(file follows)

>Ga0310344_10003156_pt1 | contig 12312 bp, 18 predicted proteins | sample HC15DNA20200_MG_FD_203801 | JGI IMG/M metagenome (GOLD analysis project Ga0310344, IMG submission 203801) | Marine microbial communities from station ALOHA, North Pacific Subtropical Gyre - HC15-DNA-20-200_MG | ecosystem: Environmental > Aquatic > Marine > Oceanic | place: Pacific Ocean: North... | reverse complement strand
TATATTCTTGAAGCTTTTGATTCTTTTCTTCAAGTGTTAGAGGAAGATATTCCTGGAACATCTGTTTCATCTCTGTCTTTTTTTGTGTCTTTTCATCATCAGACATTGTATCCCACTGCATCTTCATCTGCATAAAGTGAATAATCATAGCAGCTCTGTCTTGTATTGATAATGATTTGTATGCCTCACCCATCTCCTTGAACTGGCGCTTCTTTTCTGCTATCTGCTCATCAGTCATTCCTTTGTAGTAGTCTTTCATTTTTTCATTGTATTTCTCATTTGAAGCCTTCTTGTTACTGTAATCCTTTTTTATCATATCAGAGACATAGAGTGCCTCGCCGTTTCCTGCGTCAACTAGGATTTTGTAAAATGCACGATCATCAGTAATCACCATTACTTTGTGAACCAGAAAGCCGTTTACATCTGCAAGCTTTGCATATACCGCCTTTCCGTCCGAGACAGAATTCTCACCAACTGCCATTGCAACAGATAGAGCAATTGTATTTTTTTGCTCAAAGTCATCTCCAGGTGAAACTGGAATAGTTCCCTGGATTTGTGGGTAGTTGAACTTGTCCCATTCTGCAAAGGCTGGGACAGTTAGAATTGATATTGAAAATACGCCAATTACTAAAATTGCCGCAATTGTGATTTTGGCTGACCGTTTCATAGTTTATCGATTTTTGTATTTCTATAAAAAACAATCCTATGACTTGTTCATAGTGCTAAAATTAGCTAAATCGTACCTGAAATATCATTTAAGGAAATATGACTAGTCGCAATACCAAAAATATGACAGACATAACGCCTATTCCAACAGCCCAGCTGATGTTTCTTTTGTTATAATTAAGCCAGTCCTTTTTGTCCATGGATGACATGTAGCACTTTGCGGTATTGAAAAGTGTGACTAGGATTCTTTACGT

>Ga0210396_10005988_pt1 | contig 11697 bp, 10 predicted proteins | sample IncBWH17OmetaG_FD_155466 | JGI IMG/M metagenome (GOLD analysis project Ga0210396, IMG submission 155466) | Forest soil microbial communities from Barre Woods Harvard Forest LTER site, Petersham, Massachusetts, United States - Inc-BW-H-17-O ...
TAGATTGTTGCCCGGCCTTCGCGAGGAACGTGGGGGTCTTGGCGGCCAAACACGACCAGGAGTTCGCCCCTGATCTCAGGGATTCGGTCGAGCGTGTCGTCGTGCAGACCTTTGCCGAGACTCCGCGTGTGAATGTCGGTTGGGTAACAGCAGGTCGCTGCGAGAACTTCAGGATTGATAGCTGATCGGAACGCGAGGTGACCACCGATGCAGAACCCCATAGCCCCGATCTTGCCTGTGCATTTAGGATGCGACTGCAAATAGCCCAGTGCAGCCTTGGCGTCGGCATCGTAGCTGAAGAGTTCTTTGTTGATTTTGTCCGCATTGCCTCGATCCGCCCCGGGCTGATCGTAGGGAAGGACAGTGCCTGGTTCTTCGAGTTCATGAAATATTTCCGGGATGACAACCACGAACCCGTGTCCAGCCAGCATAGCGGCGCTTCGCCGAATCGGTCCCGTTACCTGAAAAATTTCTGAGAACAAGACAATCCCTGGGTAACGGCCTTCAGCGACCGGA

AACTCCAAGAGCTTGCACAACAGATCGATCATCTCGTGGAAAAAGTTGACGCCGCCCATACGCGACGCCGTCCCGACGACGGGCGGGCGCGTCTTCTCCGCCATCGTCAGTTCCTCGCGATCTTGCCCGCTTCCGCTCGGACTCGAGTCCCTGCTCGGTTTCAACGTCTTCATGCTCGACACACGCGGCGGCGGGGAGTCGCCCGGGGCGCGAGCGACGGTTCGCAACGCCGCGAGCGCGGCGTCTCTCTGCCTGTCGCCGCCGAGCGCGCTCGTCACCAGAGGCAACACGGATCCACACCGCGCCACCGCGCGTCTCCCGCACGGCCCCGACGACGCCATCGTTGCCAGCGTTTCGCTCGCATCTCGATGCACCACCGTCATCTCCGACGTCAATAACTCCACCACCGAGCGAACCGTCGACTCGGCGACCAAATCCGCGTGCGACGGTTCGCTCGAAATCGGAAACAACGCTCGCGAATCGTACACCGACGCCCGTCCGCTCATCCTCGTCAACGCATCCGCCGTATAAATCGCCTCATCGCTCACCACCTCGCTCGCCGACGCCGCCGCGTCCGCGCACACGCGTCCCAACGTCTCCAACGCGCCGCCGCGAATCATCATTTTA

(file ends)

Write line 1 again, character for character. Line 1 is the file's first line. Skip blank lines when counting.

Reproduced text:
>Ga0310344_10003156_pt1 | contig 12312 bp, 18 predicted proteins | sample HC15DNA20200_MG_FD_203801 | JGI IMG/M metagenome (GOLD analysis project Ga0310344, IMG submission 203801) | Marine microbial communities from station ALOHA, North Pacific Subtropical Gyre - HC15-DNA-20-200_MG | ecosystem: Environmental > Aquatic > Marine > Oceanic | place: Pacific Ocean: North... | reverse complement strand